4. What is the condition of the watch?
Even when you have decided on a particular Rolex model, there can still be a vast variation in the condition of the timepiece. Here are some factors to consider when choosing a specific stock:
Scratches, dings, blemishes, and fading – You would want to see all the details of the watch and observe for signs of wear.
Bracelet stretch – Ask if the bracelet has been replaced at some point. The ideal scenario is for the watch to have the original bracelet, but without much stretch.
Box and papers – It is ideal to get a full set with box and papers if you’re getting a newer model, but this is obviously a challenge for vintage pieces. If your chosen stock does come with these, check that they match the specific model you are buying.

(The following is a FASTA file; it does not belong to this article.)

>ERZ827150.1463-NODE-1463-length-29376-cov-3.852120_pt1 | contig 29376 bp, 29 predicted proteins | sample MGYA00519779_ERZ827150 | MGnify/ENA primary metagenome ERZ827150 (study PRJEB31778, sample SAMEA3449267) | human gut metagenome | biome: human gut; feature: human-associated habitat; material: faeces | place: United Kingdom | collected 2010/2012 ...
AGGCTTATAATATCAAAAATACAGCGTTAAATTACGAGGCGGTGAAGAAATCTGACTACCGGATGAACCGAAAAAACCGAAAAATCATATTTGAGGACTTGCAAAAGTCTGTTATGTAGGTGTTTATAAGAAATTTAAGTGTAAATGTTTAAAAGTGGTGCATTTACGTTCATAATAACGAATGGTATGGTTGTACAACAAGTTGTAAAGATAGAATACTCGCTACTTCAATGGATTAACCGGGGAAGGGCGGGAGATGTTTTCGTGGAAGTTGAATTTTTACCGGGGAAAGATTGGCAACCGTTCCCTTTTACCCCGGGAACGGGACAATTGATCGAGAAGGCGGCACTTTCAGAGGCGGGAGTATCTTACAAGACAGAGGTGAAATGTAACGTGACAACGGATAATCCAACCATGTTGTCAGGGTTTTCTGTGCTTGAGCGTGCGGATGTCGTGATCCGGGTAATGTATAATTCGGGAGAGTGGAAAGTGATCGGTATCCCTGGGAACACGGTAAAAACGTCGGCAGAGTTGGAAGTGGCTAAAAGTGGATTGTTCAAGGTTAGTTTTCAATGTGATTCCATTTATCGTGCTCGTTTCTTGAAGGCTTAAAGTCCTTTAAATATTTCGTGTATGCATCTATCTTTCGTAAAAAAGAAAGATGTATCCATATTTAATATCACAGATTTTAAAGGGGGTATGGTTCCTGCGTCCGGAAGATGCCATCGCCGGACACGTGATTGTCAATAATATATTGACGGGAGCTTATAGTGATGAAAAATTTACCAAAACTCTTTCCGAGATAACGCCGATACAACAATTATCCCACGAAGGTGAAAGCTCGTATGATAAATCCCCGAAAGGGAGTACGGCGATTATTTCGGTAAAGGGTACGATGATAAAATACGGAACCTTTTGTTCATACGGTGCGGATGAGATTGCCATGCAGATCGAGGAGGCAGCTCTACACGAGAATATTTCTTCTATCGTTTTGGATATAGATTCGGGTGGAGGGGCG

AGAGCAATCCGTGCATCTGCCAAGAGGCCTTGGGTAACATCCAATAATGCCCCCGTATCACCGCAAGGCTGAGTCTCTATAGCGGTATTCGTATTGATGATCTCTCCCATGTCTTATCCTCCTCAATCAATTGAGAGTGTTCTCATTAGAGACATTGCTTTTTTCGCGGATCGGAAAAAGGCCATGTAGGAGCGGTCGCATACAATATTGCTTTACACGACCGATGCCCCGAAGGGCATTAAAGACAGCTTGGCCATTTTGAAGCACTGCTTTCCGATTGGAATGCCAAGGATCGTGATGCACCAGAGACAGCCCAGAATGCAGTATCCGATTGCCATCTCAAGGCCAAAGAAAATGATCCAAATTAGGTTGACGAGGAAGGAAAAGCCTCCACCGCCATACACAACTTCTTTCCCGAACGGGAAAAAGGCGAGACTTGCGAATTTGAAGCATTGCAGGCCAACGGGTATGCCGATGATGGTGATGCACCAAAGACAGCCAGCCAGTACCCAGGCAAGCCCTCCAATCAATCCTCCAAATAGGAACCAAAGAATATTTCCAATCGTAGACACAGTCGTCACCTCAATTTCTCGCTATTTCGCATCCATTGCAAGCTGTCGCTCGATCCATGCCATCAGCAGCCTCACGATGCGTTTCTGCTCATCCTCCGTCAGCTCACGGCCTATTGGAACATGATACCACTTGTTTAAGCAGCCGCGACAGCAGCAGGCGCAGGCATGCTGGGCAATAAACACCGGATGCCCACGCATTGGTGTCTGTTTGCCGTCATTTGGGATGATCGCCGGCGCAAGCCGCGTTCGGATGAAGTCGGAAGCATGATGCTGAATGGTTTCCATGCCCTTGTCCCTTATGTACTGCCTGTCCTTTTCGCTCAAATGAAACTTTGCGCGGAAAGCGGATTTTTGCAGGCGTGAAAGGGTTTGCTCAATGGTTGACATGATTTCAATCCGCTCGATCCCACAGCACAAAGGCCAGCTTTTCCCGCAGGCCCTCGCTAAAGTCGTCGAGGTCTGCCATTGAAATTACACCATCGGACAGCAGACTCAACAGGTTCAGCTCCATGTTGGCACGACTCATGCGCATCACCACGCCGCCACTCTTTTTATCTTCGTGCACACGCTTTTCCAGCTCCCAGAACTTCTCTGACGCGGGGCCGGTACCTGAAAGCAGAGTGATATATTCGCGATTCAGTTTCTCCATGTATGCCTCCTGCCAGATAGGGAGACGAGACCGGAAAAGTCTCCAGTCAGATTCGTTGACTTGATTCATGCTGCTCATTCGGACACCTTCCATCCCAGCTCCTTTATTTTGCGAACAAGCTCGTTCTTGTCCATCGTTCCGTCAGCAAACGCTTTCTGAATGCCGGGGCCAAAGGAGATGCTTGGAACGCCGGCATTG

Restoration – Improvement on pre-owned watches are standard in the industry, and the older the watch is, the less likely it is that it will be untouched. It is crucial for restorations to use 100% genuine Rolex parts, and for vintage watches in particular, time-correct parts. Any custom work (such as gem-setting or PVD) or the use of non-genuine Rolex materials will harm the value of the watch.
Service history – It’s also important to know if the watch has been serviced recently. A full service means that the watch was opened, cleaned and some parts of it were fixed or repaired if there is damage — preventive maintenance that is recommended every 3 to 5 years. The average cost for this procedure is anywhere from $600 to $1000. If the watch has not been serviced, calculate the cost of paying for this service yourself in addition to the watch’s price, and then decide whether it is still worth going forward.